This is either some proto-Buddhist New Age religious thing or an advertising gimmick. See is the new time? What was the “old” time? Hear? Touch? Feel?
Oh, I see … You mean “sea” and “thyme.” You want me to replace all the thyme in my recipes with sea salt.
Well then, what do I do with recipes that call for salt and thyme? Double up on the salt? It will be inedible. Don’t bother you with details? These aren’t details. I can’t just salt everyone to death … can I?
I need coffee. Where are my eyeglasses? I can’t (har har) see. Who took them? Oh, I’m wearing them. Never mind.
I’ll get back to you on this. After I find the kitchen. I’m pretty sure it’s just down the hall and off to the right. Or was it left?
“C” is the new time? We’ll all be coding in C? Why? Maybe it’s the key of C and we’ll all be playing marches in C major? Or minor. Marches in a minor key. Yeah, I can see … there’s that word again … see, sea, C, si?
“The sky was blue, the water was blue. Almost everyone was wearing something blue, at the very least blue jeans. The boats were all painted white, blue and white, or red, white and blue. And there were flags. Each boat had a flag, an American flag.”
“That would make it more of a red, white and blue day.”
“I guess you’re right. Red, white and blue. And it isn’t even a holiday.”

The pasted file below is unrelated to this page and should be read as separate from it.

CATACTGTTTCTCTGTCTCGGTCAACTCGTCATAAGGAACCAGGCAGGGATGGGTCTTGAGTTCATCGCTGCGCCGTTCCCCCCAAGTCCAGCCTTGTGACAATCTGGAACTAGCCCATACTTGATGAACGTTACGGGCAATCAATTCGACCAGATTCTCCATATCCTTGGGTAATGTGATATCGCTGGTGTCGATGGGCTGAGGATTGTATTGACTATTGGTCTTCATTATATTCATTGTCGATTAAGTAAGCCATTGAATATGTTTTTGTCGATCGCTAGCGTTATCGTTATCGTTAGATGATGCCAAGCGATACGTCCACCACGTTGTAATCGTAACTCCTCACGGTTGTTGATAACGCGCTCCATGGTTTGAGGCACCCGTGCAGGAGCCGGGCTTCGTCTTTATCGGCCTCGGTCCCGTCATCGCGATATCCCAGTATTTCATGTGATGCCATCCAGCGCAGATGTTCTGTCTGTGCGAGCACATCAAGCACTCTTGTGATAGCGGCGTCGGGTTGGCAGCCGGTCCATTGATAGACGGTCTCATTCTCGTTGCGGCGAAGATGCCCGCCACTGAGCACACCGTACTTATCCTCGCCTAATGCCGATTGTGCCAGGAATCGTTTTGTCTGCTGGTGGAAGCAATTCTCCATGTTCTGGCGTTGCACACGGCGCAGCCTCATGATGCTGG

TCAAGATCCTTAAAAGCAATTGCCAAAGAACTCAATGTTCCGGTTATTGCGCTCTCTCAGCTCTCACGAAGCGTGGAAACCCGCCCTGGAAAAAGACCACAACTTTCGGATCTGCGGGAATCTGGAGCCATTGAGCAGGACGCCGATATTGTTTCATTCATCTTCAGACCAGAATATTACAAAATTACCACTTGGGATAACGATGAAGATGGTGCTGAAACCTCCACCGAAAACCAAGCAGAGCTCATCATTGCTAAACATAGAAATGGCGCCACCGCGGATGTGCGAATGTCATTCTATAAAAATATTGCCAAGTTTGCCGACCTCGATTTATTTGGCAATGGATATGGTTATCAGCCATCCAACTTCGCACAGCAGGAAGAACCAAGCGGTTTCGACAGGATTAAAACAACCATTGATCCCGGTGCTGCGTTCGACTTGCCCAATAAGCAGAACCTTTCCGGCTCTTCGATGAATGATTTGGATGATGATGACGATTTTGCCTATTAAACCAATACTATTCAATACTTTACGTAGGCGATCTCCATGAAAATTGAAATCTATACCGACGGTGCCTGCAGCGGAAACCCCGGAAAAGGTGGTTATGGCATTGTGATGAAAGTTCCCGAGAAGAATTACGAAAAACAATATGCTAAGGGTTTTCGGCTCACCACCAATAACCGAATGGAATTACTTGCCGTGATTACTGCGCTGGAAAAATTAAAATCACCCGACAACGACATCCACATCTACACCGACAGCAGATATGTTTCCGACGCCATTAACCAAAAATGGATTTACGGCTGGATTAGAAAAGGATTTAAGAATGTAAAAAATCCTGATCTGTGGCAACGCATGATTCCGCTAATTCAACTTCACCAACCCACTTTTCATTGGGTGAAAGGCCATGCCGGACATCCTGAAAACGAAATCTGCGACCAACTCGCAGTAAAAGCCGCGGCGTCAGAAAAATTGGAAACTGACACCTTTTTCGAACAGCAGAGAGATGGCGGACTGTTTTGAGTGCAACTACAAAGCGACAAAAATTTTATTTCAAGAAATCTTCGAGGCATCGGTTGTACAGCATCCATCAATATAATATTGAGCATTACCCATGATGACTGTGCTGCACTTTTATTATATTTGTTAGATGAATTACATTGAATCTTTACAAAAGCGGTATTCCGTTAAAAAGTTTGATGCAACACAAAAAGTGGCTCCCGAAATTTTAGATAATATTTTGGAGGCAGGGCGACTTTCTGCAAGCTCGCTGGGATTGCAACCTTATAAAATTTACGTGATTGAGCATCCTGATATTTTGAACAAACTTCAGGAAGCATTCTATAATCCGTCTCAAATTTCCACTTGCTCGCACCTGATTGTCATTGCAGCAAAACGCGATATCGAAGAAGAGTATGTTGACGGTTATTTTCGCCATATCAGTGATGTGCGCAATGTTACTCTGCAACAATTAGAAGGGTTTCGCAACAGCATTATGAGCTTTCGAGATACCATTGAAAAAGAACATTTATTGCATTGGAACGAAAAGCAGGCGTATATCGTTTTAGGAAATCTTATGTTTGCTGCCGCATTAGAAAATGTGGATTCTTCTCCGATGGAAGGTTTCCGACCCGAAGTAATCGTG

“Maybe it should be.”
“Probably. Let’s make it happen,” I said.
“Right. How do you propose we do that?” Garry asked.
“I’ll do it on the internet! Power to bloggers.”
Let’s declare October a holiday. Any sunny day is officially a day off from all obligation. I declare it. See? Wasn’t that easy?
We meant to see this one in the theatre, but time slipped away and by the time we were ready to go, it was gone. But that turned out to be fine, because we have a wide-screen television and surround. I bought the movie and we got a private screening. Time for baseball and history. Not only baseball. Not only history.
The integration of sports is taken so much for granted today, younger generations can’t imagine when it was any other way. This is the movie that shows how it happened. It’s a movie about many things.
It’s the story of how and why Jackie Robinson became the first non-white player in Major League Baseball. How this began the integration of all professional sports. It was the beginning of modern baseball as well as the first significant move toward real integration.
That it was our original home town team, the Brooklyn Dodgers makes the story more personal for us. Branch Rickey, owner of the Dodgers, decided it was time to make a difference. Because he could, he changed the world. Harrison Ford as Mr. Rickey mumbles. He’s also real, touching, human. He actually made me cry. Harrison Ford is not known for nuanced performances, but he gives one in this movie.
I commented that Harrison used to be President, not to mention Indiana Jones. Garry pointed out that owning the Dodgers was far more important. I agreed. Because Garry and I agree: there’s nothing more important than baseball. Especially right now.